Lessons for “bloody civilians”
They pointed their guns at me, and started comparing my face with different photographs of wanted terrorists.
“What do you do?” an officer asked.
After an anguished bit of silence, I replied.
“I’m a teacher.”
“Teacher of what?”
“I teach film.”
“Sir jee he is lying! Who on earth teaches films after all?’’
This was about two weeks back, while I was entering the Lahore Cantonment, when army personnel stopped me at a check-point. The minute I was about to leave after the usual investigation, I heard an army officer say something out of the blue, that offended me to the core:
I instantly turned back and strictly asked the reason for their immoral stunt, also impelling them to apologize. They did not expect such a reaction, and thus resorted to harassing me in the way I’ve mentioned above.
What had given the courage to this uniformed gang to affront the people? Our people’s almost sacred love for the military!
A constant delusion of Pakistan’s majority regarding their armed forces has been the most effective tool for the military forces to keep their hegemony alive. This delusion is the upshot of our state’s policy of distorting and narrowing the history since its inception in 1947.
“Hindus are our worst enemies, India is behind every misery, Islam is the center of the universe and Pakistan is the greatest nation” are the compulsory clichés of our curricula and hence the first few things our children begin to learn and believe in. Why are we surprised over this hate culture which culminated in an era of terror and horrid bloodshed? What else can be expected from a generation which has grown up in the siege of state-sponsored illusions and cultural narcissism?
On the one hand, the content of our state-prescribed text books inject our minds with hatred for almost everything that has officially been declared “against the religious and national sentiments” of the country. On the other hand, they continue to preach the ‘heroics’ of Pakistan’s military forces, with a strong emphasis on the “great nationalist” army dictators, portraying them as the protagonists of the state’s chaotic history. This nauseating propaganda is the foremost reason behind this delusional culture. People mostly see the military as the most “organized, committed and corruption free” national institution, ignoring a history of their crimes and failures.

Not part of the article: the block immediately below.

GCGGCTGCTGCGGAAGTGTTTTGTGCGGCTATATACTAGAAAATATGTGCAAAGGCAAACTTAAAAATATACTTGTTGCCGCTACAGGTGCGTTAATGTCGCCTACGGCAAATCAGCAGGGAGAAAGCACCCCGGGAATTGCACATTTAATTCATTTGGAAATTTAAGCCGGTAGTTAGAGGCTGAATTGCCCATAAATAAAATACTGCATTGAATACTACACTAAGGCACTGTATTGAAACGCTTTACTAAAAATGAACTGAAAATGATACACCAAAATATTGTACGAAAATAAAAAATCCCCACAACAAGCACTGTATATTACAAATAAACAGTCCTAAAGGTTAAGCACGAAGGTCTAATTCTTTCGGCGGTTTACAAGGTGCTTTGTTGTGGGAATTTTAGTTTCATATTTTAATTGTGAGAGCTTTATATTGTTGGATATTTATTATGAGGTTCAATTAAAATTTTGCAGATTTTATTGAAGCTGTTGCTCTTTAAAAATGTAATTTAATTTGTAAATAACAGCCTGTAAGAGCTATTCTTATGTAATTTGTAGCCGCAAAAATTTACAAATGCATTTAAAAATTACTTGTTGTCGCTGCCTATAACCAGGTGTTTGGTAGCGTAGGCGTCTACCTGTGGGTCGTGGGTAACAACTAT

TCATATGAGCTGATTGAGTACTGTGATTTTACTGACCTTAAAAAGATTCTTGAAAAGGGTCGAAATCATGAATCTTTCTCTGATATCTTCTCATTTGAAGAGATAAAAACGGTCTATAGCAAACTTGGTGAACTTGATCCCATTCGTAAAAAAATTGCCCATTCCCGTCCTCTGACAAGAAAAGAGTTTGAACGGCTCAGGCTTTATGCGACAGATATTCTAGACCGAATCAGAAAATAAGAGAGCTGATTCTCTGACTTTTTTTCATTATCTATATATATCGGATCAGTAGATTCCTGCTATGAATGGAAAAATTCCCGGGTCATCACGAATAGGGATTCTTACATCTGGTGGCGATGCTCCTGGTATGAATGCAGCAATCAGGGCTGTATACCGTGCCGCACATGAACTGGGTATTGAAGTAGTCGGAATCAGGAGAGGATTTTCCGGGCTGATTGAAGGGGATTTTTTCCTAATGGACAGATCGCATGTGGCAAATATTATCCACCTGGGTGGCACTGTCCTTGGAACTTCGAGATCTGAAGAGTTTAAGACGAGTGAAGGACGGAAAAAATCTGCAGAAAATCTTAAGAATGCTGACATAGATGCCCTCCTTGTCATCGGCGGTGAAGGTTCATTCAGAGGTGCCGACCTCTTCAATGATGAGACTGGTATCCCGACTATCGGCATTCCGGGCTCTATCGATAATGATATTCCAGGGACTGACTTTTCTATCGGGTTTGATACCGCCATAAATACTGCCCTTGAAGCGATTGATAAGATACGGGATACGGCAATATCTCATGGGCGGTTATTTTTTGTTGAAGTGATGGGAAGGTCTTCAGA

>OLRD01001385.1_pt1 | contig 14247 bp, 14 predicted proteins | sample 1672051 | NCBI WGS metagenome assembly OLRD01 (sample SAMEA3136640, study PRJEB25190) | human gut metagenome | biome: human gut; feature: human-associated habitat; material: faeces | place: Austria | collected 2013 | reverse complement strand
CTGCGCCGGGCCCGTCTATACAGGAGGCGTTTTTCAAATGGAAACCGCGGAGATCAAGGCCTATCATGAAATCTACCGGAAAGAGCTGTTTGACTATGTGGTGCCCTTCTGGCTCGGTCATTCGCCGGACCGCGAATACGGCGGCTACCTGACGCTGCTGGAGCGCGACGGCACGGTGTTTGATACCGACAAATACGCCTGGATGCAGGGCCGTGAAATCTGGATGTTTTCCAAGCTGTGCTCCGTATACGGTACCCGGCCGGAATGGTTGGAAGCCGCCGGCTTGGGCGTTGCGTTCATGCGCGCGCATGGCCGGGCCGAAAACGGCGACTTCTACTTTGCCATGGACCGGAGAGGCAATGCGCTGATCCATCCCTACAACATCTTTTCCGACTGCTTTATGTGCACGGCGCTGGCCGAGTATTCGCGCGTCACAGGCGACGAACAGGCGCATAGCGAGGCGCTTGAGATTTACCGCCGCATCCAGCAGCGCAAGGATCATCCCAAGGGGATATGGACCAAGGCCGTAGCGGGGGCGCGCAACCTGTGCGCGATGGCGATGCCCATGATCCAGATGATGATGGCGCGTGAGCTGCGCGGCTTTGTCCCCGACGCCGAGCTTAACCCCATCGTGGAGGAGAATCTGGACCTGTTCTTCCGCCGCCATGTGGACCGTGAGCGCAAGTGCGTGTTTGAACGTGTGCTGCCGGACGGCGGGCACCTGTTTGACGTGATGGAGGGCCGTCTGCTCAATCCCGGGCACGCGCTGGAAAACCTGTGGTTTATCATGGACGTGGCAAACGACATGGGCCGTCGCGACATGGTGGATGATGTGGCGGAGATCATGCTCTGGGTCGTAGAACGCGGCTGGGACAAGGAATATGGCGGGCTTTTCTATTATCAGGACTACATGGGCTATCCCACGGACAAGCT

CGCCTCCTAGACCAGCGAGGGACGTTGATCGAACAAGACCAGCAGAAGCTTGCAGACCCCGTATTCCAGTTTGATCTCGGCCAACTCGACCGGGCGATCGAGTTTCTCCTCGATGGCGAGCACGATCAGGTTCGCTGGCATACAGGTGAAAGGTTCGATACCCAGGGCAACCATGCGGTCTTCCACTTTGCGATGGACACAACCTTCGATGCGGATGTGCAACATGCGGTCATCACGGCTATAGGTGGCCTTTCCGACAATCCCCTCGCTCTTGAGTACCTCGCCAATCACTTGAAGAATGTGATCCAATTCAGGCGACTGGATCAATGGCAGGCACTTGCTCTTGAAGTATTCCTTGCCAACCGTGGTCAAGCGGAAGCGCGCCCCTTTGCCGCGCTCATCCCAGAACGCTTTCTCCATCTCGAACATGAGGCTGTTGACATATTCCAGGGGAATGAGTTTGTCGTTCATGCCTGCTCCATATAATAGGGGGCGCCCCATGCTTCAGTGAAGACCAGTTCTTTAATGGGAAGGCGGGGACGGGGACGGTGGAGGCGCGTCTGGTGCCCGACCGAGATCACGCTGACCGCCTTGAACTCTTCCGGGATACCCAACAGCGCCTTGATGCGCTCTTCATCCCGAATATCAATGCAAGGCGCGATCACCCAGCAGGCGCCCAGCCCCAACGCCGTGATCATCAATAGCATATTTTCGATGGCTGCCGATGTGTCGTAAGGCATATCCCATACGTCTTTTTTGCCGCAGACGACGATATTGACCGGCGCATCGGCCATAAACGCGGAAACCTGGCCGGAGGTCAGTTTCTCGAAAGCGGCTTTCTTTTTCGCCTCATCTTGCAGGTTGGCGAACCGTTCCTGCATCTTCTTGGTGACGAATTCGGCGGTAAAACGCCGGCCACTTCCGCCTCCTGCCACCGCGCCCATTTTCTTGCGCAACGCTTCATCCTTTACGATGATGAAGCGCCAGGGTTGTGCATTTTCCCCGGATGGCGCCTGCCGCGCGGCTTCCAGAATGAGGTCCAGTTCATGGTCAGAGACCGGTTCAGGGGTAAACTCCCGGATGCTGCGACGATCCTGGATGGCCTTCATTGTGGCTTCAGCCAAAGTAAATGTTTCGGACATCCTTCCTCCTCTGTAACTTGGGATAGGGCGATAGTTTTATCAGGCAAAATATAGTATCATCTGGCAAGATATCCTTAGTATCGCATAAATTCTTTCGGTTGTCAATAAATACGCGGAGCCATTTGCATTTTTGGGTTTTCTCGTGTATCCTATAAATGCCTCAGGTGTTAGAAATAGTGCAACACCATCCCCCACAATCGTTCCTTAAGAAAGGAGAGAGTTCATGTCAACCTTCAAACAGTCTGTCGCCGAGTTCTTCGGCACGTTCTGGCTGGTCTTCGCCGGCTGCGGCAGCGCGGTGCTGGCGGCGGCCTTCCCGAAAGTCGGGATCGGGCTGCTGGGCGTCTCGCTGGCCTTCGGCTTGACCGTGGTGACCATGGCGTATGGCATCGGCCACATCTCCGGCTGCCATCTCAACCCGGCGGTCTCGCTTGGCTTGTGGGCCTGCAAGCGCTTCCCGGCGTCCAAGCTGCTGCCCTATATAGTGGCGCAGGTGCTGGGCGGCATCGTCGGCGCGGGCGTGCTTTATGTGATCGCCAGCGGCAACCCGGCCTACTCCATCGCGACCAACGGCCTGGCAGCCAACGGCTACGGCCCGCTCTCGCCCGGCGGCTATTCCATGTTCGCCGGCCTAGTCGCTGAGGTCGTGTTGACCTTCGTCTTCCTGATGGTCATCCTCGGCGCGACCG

An exaggerated fear of India’s conspiracies has been a stereotypical justification for supporting and strengthening the military forces since 1947, although according to all records outside of Pakistan, they have lost all four wars with our neighbouring country.
Pakistan’s military has also frequently imposed martial laws and emergencies. They had also inevitably brutalized the people of the former East Pakistan during the war of 1971. They, along with the ISI and CIA as their key backer, are responsible for producing and training the Mujahideen against the Soviet Union in Afghanistan, an act whose fallout in the form of Islamic extremism keeps haunting us.
Pakistan’s military has also turned out to be a trained syndicate which is the major stake holder in every immense business of the country ranging from commercial banks, housing societies, airlines to hospitals, schools and super stores, not to mention the greater percentage of GDP our poor country spends on defence every year. This haunting tale that has left Pakistan as a traumatic state, doesn’t merely end here. The vicious circle has reached to a point where they feel pride in calling us “bloody civilians!”
If the Pakistani masses choose to shut their eyes from reality, we may soon see a time when our children will be forced to memorize that India was once a part of Pakistan!
The views expressed by the writer and the reader comments do not necessarily reflect the views and policies of The Express Tribune.